If there are any football clubs out there wanting to sponsor my
strab rehab or you just like my blog... ;)

Saturday, June 21, 2014

The accommodative rock demonstrated

This is a video of me performing an exercise called 'accommodative rock' or a version thereof. You need a tiny letter chart to hold in your hand and another big letter chart on the wall in front of you. The exercise simply consists of alternately reading a letter from the paper in your hand and then a letter from the chart on the wall.

That sounds pretty easy and straight forward but with a history of strabismus (surgery), it isn't. Both stimuli require very different responses from both they accommodative as vergence systems. It's taken me years to just be able to produce these responses correctly but achieving both states isn't enough. You need to be able to 'rock' back and forth between them in an automatic, fluent motion without losing too much time, juice or concentration! Ideally it should not require one's full attention merely to execute the physical movements. My goal is to be able to do it well and without effort. Have a look at my current level when executing the accommodative rock.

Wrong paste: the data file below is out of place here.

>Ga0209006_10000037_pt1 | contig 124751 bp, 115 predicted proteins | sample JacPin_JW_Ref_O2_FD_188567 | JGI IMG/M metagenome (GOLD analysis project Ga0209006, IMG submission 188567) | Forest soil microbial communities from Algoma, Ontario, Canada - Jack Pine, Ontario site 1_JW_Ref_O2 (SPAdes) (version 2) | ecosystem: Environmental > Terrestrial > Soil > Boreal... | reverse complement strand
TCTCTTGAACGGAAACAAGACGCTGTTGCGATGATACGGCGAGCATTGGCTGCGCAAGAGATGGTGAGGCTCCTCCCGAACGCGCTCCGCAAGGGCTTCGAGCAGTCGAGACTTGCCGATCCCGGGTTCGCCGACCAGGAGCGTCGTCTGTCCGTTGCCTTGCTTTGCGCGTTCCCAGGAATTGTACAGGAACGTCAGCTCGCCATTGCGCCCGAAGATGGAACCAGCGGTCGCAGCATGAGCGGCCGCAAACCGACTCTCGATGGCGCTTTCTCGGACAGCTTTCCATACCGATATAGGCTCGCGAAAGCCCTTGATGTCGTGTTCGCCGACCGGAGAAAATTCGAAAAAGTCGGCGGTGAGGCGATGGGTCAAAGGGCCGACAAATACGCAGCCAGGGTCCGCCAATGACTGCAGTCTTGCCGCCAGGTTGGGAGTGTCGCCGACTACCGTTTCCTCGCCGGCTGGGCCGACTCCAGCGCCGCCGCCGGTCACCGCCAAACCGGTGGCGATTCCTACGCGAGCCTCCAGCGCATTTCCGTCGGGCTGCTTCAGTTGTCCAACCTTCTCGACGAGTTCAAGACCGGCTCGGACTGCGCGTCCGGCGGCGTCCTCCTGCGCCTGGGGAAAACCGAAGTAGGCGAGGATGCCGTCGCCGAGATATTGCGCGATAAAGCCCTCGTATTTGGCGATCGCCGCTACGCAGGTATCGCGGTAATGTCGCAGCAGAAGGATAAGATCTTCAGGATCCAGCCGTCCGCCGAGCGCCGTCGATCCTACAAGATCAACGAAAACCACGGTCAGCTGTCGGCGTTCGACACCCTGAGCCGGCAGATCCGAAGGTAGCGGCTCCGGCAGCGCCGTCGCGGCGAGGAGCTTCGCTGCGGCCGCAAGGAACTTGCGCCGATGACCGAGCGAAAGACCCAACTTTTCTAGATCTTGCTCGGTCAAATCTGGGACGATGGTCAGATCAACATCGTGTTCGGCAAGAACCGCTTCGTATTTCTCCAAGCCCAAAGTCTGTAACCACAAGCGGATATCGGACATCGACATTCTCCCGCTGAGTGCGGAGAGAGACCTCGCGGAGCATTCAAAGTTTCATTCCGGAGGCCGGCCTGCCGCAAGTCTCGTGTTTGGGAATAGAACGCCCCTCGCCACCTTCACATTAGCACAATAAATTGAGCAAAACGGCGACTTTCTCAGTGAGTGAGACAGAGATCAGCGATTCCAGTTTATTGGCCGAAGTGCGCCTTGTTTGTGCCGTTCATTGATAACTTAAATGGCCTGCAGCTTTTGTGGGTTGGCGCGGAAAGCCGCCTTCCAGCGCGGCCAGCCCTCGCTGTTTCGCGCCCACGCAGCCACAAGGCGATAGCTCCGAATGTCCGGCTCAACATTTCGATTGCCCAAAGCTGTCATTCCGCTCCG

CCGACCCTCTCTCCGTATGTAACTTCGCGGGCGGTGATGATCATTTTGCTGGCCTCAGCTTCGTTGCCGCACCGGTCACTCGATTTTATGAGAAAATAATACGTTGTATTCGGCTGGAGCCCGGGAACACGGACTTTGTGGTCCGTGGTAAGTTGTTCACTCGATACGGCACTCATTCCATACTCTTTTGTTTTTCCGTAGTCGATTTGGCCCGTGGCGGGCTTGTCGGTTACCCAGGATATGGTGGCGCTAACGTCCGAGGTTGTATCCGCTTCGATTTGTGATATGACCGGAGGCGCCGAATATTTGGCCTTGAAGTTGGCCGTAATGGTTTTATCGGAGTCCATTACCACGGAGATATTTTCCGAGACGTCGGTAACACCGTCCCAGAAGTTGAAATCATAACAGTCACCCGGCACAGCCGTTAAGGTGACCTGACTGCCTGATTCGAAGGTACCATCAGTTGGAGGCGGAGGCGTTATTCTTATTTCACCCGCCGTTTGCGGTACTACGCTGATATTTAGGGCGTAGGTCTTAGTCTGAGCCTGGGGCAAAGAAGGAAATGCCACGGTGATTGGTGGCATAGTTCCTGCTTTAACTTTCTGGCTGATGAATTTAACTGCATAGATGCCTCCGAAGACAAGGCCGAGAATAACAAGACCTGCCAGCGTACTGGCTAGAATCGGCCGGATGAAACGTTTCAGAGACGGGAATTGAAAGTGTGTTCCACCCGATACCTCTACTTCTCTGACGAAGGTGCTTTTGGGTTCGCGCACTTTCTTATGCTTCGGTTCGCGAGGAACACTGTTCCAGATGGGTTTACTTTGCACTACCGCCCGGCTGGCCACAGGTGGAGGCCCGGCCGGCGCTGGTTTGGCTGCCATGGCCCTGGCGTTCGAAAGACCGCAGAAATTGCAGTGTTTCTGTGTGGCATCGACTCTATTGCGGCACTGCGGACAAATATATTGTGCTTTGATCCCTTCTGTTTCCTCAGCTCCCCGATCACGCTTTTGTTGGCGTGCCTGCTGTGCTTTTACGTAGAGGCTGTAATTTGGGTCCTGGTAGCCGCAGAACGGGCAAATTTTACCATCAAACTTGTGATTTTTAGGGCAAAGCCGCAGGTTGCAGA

What can we say about this aside from the fact that I need to work on my decorating and directing skills?

I gradually move the handheld paper to the right. Maybe because I get tired, maybe because it's easier to view it that way or both. That compensating behavior has to go.

- Wandering OS. The left eye is my inferior, 'lazier' eye. To remedy this lack of speed and control it could be appropriate to execute this exercise also while patching one eye. This way I strengthen each eye individually as well as the team.
To specifically stimulate my left eye or the brain activity associated with it, I already apply a blurry filter on the right lens of my glasses each morning until I get tired. I prefer 'blurred out' patching over full occlusion because it still allows sunlight to enter both eyes.